This is also very important for your photography when you want to be at a specific place around sunrise or sunset. Another popular mistake during wintertime is to start traveling when the sun rises, but then it’s usually already too late because it will settle again in a few hours and you still will have to drive to the place you wanted to visit.
Aldeyjarfoss waterfall is not that hard to reach during seasons without snow, but you still need some time to get there and it's extremely important to be on the right side of the river (travel details are described in the spot), otherwise you might not get the perspective you wanted to photograph.
#4 Visiting the most touristic places during daytime
When you plan your daily trips on the island it’s pretty important that you have an idea of what you really want to see and enjoy and whatnot. Especially when your time is limited you might need to visit some of the places during the touristic times. Iceland isn’t as pristine as you might expect and there are some popular locations like Seljalandsfoss or Gullfoss with tons of huge busses in front of them. Don’t get me wrong! They are still extremely beautiful, but you need to be there at the right time. If you are in Iceland during summer you might need to be there during the midnight sun to get good photos. You could even have a look at the time tables of those tours to make sure, that you won’t be there with hundreds of other tourists.
#5 Not leaving the Ring Road
There are a lot of people coming to the country and they are just visiting the „attractions“ at the Ring Road or even worse - they are only taking part in a daily trip, called the Golden Circle tour. All those places are nice during the right time, but those are also not the places that will show you how amazing this country really is. It’s like doing a bus tour around New York, but never walking through those streets for yourself. Even if you don’t have a 4x4 you still could hold somewhere and hike for a few hours to see some of the places that are not just like an amusement park.
You will miss places like Haifoss waterfall if you only stay at the Ring Road.
#6 Stopping on the road to take a picture
Well, that’s something I also did on the first day and I really had regrets afterward. Some of the landscapes you will pass are just so beautiful that you instantly want to stop your car and take a photo. I did so too and when you stop your car somewhere, more and more people will stop because they think that there is something they might miss. Suddenly there was a bus driver who could barely pass the narrow street and who was raging quite a bit about the tourists and that was the point where I changed my mind because I couldn’t even imagine that something like this could happen.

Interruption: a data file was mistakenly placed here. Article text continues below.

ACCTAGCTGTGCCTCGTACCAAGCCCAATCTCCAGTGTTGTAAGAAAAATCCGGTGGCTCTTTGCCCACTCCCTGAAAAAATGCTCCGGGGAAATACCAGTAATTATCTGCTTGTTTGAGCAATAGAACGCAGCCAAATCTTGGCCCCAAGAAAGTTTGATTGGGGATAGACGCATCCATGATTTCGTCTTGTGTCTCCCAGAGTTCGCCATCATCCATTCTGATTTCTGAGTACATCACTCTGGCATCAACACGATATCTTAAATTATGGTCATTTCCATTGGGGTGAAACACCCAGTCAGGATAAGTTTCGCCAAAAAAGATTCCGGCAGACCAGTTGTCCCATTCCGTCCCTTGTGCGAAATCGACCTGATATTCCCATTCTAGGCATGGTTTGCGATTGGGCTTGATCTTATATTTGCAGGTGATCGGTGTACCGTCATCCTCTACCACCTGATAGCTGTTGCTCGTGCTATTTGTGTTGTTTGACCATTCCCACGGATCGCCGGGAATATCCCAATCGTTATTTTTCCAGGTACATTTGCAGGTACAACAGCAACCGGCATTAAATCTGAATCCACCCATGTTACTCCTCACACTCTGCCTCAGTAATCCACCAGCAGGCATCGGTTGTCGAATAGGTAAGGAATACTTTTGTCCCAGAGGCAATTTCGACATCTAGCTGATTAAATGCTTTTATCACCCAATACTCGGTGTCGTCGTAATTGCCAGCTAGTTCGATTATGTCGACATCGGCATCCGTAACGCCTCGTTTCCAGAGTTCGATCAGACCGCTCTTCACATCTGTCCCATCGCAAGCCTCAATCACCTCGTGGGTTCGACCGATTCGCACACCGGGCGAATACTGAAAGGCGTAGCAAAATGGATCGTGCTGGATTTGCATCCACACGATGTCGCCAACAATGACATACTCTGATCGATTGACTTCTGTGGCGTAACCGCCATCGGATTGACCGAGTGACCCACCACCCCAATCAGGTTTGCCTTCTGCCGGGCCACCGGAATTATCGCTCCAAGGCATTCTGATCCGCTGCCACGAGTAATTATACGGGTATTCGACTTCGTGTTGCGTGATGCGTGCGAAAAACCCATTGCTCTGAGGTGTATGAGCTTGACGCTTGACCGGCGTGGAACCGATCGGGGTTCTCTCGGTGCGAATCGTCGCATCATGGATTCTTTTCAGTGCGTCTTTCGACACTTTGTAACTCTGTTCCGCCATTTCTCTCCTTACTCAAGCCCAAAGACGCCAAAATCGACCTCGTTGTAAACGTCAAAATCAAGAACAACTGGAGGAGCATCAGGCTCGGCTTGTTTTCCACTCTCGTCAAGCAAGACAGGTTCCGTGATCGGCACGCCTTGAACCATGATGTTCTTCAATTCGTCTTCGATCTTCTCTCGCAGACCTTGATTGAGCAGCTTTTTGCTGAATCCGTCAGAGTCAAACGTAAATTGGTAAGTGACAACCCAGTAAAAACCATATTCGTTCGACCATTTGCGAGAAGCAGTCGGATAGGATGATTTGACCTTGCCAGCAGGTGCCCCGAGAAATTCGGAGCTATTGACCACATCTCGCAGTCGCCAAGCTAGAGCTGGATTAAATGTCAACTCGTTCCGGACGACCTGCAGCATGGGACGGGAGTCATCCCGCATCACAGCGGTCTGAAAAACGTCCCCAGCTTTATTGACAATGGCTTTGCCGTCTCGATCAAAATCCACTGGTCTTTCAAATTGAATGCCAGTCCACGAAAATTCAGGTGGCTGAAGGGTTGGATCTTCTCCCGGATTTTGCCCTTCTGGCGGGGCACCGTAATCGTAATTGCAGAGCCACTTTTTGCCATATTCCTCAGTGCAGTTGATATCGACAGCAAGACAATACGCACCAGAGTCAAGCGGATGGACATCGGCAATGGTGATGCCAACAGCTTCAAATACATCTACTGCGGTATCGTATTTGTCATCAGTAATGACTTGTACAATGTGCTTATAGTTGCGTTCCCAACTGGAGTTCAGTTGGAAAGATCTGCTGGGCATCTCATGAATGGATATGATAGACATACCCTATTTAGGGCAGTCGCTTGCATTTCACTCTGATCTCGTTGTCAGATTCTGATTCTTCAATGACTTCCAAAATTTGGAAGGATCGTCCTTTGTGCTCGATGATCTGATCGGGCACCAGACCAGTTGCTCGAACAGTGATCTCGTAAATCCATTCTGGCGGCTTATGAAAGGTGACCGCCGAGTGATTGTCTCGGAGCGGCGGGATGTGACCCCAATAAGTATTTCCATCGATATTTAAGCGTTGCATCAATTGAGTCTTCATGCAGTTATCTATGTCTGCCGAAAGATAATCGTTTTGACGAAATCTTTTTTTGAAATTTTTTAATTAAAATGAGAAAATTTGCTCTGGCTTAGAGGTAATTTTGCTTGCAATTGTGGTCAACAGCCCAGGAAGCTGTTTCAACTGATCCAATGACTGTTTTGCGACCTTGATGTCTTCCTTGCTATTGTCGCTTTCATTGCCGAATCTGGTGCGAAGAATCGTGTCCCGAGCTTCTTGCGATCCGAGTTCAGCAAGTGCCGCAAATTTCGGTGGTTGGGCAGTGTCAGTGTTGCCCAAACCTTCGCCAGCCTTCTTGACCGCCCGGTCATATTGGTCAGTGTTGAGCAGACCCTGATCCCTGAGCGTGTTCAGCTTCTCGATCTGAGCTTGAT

The following days were full of people, suddenly stopping their cars right on the street and blocking the traffic. Some of them even activate the hazard lights instead of just blinking, which usually indicates that you might have trouble with your car, resulting in locals who will stop nearby and ask if they can help you.
While I can understand this behavior for some places, you really should keep these situations at a minimum, because you really don’t want to be „this guy“ who is blocking all the traffic on the main roads every few kilometers.
Öxararfoss waterfall is still a very beautiful place to visit, even if it's in Thingvellir National Park, which is part of the Golden Circle tour in Iceland.
#7 Not protecting your camera
Visiting a country like Iceland is also about protecting your valuable equipment. Therefore I can really recommend you to take shower caps with you, to protect your camera + lens from the spray of waterfalls while you are not taking photos. As long as you are hiking you should always stow your camera because the paths are sometimes very rough and so is the weather. Rain is only one side of the medallion as the heavy wind also results in flying stones, which can easily damage your lens. There were some regions in the north where I could barely open my eyes due to flying dust and little stones, making it nearly impossible to photograph these days.
You should also never leave your tripod without being nearby, because just one gust can knock over all your equipment, not only damaging it but also making it unreachable anymore. I saw a tripod, lying down in the gorge at Haifoss and there is definitely no easy or short way to get down there to get your equipment back.
Take nothing but pictures. Leave nothing but footprints. Kill nothing but time.
Iceland is such a wonderful place to discover pure nature and its beauty. It’s obvious that this is only true as long as people protect it and keep it as they encountered it. So please make sure that you won’t leave any garbage, stay on the paths and enjoy nature without leaving or destroying anything. This seems like such an easy rule, but it’s still too difficult for some tourists.
Some of the 7 mistakes seem to be quite a stretch, but I experienced them all in various situations just within 12 days. Enjoy your time in this amazing country, but stay respectful to nature, the locals, and other tourists, and please… "don’t be that guy or girl"… ;-)
Did I miss anything? I would love to hear your travel experiences in the comments below!